That report, released in March, was highly critical of the lack of administrative oversight within the Bainbridge police department and noted weak leadership at the lieutenant level. The assessment said lieutenants helped create a climate of a lack of discipline within the department, and added that line officers also had a poor view of their supervisors.

The city's new chief comes from Indianapolis, Ind., where he was a lieutenant in the Indianapolis Metropolitan Police Department.

Hamner, who worked for that big city department since 1990, said turning in his badge and retiring was a strange experience.

"I didn't expect to turn that in at the age of 47," he said.

He said he would miss the community and the people he worked alongside. Other things, not so much.

"What I won't miss is going to scenes of violent crimes that often," he said.

The Indianapolis area, Hamner noted, typically has more than a hundred murders each year. Last year, there were approximately 110 homicides.

"It's been a great career but it's been a lot of violence," he said.

"The older I get, I look at my younger kids, I don't know if they want to hear dad come home and tell mom about another story. I think that's why I'm so excited to make the change. I feel like there's a much more positive note to focus on," he said.

"I want to focus on some other things. I think Bainbridge is going to give me that opportunity."

One thought kept lingering during his departure from the Indianapolis Metropolitan Police Department, he said.

"Wow, I'm really leaving. I'm not going to be a police officer in Indianapolis anymore," he recalled.

"It was surreal. You've worked at the same place for almost 23 years," he said, "and retirement is always such a far way objective that you don't really ponder upon it very often."

Hamner said he had been looking for a change and had been considering a move to the West. It's where his wife is from; she grew up in Utah.

"It was time to move on; I was ready to go. I was ready for a new challenge," he said.

Hamner said he was impressed by the beauty of Bainbridge Island, the low crime rate, and the involvement of islanders in their community.

"Every article I would read would talk about the community involvement, and how concerned the citizens were about the state of their community," he said. "What better place to raise children and to be able to continue my law enforcement career than in a city that has citizens so involved and so concerned. That was very attractive."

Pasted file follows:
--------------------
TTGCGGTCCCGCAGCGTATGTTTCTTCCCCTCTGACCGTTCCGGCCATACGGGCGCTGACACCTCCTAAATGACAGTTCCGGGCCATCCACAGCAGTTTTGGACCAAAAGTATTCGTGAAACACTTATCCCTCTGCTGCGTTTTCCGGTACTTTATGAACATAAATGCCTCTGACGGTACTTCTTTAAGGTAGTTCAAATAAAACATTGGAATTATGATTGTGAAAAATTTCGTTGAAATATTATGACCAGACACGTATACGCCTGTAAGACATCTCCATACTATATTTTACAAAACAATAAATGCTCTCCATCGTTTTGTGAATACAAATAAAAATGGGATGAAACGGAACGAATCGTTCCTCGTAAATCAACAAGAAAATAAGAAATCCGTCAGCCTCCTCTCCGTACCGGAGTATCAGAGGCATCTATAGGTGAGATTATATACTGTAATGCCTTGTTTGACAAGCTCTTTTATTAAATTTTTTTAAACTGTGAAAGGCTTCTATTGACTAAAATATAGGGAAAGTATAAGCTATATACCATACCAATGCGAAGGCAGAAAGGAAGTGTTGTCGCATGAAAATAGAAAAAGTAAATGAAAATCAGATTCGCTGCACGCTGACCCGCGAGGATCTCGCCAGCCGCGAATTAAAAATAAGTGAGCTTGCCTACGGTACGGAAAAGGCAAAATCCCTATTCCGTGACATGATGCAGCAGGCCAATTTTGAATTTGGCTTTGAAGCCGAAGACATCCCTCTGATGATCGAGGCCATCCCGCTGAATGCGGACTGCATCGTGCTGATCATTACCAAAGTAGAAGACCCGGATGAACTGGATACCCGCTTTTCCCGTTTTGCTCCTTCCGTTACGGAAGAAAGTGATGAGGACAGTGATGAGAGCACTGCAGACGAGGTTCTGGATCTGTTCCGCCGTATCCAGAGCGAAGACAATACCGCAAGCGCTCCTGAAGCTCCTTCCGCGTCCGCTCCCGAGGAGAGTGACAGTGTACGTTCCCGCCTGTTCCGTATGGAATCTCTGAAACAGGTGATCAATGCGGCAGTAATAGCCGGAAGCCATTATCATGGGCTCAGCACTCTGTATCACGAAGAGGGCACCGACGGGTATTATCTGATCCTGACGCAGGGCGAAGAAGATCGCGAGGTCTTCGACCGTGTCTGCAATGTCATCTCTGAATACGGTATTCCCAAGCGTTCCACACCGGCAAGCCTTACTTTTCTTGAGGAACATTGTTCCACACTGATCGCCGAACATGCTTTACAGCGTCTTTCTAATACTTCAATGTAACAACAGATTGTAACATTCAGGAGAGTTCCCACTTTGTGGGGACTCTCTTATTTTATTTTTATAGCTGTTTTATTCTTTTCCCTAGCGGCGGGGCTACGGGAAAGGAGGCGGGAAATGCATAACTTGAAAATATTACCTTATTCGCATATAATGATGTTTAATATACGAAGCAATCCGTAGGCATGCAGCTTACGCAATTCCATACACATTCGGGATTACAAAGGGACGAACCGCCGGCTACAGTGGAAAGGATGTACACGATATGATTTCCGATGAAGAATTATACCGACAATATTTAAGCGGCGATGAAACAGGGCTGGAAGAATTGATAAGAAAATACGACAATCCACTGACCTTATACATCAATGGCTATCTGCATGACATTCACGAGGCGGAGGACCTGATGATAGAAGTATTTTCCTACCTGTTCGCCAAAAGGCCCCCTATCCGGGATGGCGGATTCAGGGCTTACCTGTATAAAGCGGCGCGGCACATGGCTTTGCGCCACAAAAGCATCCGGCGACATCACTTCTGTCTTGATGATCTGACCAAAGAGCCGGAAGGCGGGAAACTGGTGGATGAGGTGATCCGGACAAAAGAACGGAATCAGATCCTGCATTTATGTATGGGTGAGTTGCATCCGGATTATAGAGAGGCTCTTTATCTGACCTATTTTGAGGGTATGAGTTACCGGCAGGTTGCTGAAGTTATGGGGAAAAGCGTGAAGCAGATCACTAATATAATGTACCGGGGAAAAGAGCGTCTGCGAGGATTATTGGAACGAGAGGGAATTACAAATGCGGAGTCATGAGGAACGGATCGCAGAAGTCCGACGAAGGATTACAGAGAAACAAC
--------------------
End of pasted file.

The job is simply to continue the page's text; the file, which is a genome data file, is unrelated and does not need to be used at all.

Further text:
Hamner comes from a family with a history of public service.

His father spent almost 20 years in the Air Force and retired as a master sergeant.

Hamner, who has six brothers and five sisters, has a brother who is an elected judge. He also has an older brother who is an Army colonel stationed in Japan, and another brother who is still an officer with Hamner's old department in Indianapolis. Another brother serves in the Air Force in Ohio. Another brother, Hamner recalled, was a police officer for 10 years in Salt Lake City; he died from leukemia, a result of an illness that stemmed from his service in Desert Storm and one that also claimed the life of a daughter.

The new chief has a large family of his own: seven children; three boys, four girls. With one daughter recently graduated from high school in May, three of his children will be in college by August, and four have moved to Bainbridge.

The couple has sold their house in Indiana, a state where Hamner has lived since the second grade.

Hamner said the change was a big step, personally, and he acknowledged it was a sizable step for the city of Bainbridge Island as well.

"I'm very humbled and very honored," he said.

"In my opinion, it's probably one of the most, if not the most, important choice a city will make, and can have long-lasting effects, both good and bad."

Hamner will take his oath of office for the Bainbridge department at a swearing-in ceremony at 7 p.m. Thursday, June 20 at Bainbridge Island City Hall. A reception will immediately follow the swearing-in.